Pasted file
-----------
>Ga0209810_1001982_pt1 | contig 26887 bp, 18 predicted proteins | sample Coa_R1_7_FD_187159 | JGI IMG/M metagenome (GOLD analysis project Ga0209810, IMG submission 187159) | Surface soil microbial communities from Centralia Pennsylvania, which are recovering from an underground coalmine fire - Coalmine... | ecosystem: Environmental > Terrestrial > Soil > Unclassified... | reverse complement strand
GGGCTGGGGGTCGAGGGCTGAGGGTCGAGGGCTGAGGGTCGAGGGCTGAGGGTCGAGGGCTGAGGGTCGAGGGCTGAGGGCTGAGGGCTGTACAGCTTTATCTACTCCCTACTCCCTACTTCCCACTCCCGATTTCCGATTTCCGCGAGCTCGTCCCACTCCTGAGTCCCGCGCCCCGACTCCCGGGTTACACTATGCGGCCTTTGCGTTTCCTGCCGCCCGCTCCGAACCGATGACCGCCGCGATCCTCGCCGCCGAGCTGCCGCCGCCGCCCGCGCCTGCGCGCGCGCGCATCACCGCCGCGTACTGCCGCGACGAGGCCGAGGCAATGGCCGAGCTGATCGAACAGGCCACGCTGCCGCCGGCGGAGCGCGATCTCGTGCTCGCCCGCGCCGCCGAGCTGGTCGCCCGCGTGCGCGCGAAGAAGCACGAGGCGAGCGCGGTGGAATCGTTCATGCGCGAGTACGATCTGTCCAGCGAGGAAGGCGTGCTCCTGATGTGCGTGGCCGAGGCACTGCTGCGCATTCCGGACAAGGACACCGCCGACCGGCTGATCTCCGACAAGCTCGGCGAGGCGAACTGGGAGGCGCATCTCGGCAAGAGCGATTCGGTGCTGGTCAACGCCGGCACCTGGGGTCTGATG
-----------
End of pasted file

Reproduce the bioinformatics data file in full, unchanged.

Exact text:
>Ga0209810_1001982_pt1 | contig 26887 bp, 18 predicted proteins | sample Coa_R1_7_FD_187159 | JGI IMG/M metagenome (GOLD analysis project Ga0209810, IMG submission 187159) | Surface soil microbial communities from Centralia Pennsylvania, which are recovering from an underground coalmine fire - Coalmine... | ecosystem: Environmental > Terrestrial > Soil > Unclassified... | reverse complement strand
GGGCTGGGGGTCGAGGGCTGAGGGTCGAGGGCTGAGGGTCGAGGGCTGAGGGTCGAGGGCTGAGGGTCGAGGGCTGAGGGCTGAGGGCTGTACAGCTTTATCTACTCCCTACTCCCTACTTCCCACTCCCGATTTCCGATTTCCGCGAGCTCGTCCCACTCCTGAGTCCCGCGCCCCGACTCCCGGGTTACACTATGCGGCCTTTGCGTTTCCTGCCGCCCGCTCCGAACCGATGACCGCCGCGATCCTCGCCGCCGAGCTGCCGCCGCCGCCCGCGCCTGCGCGCGCGCGCATCACCGCCGCGTACTGCCGCGACGAGGCCGAGGCAATGGCCGAGCTGATCGAACAGGCCACGCTGCCGCCGGCGGAGCGCGATCTCGTGCTCGCCCGCGCCGCCGAGCTGGTCGCCCGCGTGCGCGCGAAGAAGCACGAGGCGAGCGCGGTGGAATCGTTCATGCGCGAGTACGATCTGTCCAGCGAGGAAGGCGTGCTCCTGATGTGCGTGGCCGAGGCACTGCTGCGCATTCCGGACAAGGACACCGCCGACCGGCTGATCTCCGACAAGCTCGGCGAGGCGAACTGGGAGGCGCATCTCGGCAAGAGCGATTCGGTGCTGGTCAACGCCGGCACCTGGGGTCTGATG